Paul Anka is the recipient of stars on both the Hollywood Walk of Fame and Canada’s Walk of Fame. He returns to his home country in support of the festival and its goal — to celebrate Canadian achievements — with a performance at Massey Hall, Oct. 14. The Star asked Anka a few questions about his native land in a phone interview from his home in California. Tickets are available at www.cwofest.ca.
Q You left Canada in the 1950s, have lived abroad in Europe and now call the U.S. home. What have you observed to be the biggest changes in this country?
A There's a great deal of confidence and integrity in all aspects of this country. People have changed. I left in the 1950s when there weren't many opportunities and we weren't appreciated. We had to leave. Now the people and audiences are more sophisticated. I feel that they've grown up and there's great pride in the country.
Q Of the many songs you've written, which would you pick as Canada's anthem song?
A “I'm Not Anyone.” That would be the closest song to Canada when it comes to lyrical content. I wrote it for my good friend Sammy Davis Jr. The whole song says you don't get down on your knees for anyone, that you have a great deal of pride. Sometimes you write and write and write, and your favourite songs aren't the most popular ones. I enjoy performing this one. (Lyrics: “I'm not any man/Designed to fit someone's plan/I have my own desires/Of the things a man aspires...”)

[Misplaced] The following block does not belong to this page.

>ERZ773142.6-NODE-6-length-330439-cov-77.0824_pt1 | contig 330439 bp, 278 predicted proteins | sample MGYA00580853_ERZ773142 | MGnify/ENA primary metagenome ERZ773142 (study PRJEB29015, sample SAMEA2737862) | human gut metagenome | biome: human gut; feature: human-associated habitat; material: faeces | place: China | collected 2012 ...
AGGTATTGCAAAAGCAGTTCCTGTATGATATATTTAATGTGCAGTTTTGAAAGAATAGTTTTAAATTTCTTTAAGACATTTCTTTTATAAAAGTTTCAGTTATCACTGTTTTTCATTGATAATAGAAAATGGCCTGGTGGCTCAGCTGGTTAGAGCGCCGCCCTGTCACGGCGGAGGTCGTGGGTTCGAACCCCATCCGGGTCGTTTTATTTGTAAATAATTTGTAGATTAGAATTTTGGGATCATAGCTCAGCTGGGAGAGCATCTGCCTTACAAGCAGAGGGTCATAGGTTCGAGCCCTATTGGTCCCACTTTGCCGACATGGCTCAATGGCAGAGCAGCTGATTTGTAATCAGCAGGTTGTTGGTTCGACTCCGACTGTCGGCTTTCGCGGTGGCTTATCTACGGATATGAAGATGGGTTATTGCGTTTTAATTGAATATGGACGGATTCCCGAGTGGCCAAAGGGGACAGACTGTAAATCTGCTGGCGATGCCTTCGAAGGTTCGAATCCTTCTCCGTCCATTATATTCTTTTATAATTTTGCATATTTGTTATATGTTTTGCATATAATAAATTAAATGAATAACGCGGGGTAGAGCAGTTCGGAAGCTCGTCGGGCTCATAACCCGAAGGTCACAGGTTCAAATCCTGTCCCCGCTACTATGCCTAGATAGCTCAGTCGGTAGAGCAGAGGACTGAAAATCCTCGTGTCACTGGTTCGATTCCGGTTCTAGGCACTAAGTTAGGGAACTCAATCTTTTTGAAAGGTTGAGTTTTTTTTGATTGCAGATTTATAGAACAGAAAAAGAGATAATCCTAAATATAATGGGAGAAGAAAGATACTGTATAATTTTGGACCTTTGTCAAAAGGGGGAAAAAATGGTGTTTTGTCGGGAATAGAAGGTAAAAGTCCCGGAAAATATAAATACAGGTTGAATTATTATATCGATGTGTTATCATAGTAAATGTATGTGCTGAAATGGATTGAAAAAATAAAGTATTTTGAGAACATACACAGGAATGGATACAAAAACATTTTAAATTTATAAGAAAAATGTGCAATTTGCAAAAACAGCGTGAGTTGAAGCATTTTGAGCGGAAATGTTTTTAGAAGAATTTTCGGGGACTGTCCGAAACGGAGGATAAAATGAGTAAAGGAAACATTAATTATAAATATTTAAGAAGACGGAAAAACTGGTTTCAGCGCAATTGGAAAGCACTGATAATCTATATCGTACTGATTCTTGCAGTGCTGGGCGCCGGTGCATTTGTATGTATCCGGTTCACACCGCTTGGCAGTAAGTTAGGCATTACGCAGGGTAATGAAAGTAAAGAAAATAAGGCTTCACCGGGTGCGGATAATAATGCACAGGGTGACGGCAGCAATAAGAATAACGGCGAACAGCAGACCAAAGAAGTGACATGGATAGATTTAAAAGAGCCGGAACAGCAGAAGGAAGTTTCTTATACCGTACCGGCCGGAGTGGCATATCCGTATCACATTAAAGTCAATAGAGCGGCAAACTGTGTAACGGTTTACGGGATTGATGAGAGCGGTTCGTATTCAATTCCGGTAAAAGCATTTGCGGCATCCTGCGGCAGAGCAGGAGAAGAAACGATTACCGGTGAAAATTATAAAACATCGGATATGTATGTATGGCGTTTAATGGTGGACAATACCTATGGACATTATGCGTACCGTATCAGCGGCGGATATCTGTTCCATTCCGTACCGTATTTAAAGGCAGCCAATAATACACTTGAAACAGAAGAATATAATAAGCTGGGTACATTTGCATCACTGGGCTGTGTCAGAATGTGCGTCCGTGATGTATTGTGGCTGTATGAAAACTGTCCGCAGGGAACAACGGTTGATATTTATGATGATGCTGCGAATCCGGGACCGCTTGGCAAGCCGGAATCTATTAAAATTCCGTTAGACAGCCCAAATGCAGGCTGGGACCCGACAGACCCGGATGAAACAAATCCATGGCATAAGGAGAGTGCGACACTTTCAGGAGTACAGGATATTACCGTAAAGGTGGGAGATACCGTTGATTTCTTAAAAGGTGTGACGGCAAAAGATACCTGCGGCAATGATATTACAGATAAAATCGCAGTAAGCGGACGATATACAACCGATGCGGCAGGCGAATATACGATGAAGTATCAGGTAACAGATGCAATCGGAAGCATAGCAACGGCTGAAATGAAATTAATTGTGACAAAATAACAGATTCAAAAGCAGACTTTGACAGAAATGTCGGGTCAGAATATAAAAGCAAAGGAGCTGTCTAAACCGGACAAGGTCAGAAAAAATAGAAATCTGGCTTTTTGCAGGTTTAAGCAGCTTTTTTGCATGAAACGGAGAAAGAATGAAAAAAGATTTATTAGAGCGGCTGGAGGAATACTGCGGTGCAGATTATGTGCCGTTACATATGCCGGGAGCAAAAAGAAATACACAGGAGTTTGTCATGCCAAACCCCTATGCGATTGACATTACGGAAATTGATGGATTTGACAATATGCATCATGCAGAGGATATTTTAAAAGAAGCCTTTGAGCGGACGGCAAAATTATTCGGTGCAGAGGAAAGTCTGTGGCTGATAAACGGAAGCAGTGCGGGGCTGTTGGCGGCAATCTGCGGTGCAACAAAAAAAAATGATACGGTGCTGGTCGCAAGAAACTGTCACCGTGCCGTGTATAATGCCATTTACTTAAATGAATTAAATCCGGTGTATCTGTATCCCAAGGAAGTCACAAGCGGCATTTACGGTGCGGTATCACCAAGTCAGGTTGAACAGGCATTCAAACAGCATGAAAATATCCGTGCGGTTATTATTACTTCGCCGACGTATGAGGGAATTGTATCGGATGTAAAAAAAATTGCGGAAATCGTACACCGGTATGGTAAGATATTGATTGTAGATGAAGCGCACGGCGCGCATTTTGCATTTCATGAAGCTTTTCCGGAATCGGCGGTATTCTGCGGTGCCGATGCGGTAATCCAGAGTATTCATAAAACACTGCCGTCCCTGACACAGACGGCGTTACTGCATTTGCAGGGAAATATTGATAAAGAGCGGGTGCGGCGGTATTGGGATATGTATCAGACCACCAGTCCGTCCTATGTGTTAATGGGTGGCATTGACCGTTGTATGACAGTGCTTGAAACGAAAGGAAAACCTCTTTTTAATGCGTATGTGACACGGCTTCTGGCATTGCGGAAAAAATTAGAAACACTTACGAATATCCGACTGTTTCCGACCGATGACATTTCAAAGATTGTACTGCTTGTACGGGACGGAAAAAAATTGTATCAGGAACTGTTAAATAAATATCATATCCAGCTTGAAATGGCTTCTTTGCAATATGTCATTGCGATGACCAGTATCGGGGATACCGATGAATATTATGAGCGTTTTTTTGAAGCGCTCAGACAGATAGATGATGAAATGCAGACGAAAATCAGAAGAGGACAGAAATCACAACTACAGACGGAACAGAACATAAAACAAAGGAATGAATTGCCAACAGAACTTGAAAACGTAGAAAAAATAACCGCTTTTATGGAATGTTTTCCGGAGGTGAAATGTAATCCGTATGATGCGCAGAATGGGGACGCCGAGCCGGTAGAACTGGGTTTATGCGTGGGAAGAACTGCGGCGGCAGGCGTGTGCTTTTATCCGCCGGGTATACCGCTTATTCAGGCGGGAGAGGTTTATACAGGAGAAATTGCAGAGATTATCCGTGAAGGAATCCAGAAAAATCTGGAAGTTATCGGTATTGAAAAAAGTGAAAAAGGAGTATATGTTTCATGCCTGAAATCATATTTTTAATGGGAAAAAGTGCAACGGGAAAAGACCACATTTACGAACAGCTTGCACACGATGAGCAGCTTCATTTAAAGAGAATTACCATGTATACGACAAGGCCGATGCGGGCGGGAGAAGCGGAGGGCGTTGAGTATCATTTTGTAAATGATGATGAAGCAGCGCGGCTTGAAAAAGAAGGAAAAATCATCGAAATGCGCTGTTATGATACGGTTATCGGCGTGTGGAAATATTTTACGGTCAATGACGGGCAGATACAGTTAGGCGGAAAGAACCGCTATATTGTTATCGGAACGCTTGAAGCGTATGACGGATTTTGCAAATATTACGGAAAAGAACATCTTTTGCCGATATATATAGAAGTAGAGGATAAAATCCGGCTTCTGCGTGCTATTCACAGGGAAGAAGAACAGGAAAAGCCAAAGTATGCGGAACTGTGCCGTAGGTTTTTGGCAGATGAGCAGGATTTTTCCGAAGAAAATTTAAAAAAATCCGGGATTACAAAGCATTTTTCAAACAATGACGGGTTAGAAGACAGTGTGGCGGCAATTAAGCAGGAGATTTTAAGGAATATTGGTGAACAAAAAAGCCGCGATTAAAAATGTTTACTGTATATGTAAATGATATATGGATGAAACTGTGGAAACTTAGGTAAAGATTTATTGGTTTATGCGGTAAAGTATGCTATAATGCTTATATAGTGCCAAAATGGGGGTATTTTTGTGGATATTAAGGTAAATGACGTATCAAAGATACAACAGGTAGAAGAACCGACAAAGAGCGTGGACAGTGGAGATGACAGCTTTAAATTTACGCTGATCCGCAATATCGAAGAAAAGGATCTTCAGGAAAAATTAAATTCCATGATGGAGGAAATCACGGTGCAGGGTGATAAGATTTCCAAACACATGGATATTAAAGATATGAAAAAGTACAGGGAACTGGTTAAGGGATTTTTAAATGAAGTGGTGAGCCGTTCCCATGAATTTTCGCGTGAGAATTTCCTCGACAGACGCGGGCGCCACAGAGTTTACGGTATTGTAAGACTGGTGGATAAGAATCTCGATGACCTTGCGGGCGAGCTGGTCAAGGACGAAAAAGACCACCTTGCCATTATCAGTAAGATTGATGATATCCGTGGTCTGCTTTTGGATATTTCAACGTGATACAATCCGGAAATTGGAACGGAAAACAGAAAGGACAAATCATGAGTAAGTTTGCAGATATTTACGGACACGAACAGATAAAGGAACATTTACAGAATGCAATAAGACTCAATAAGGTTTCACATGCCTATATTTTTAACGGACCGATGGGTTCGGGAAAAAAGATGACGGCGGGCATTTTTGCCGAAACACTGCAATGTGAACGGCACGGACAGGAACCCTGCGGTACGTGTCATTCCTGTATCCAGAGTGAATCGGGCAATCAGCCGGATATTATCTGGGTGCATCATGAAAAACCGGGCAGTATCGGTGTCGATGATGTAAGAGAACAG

Q On your latest album, Rock Swings, you interpret a lot of different, and unexpected, genres of music, including Bon Jovi's “It's my life,” Soundgarden's “Black Hole Sun,” and Nirvana's “Smells Like Teen Spirit.” If Canada were a genre of music, what would we be and why?
A. I think it would probably lean towards pop, as opposed to rock. Quality music. England can be a trendsetter, but Canada is more on the post.
Q If you can take the man out of Canada, but not Canada out of the man, what uniquely Canadian value do you think has helped you achieve success?
A. My work ethic and integrity. My upbringing in Canada helped stabilize me in all kinds of environments. When I got involved in the music business as a kid, it was mafia driven and I was exposed to all kinds of things in Las Vegas. But being Canadian kept me level-headed.
Q Before turning your full attention to being a songwriter in your teens, you wanted to be a journalist. Here's your chance to be a wordsmith. How would you describe Canada?
A We beat to our own drum. We're proud to be Canadians living in the North American corridor. We stand on our own and have our own set of principles, our own personality and it is strong. We will not deviate from that.
— Vivian Song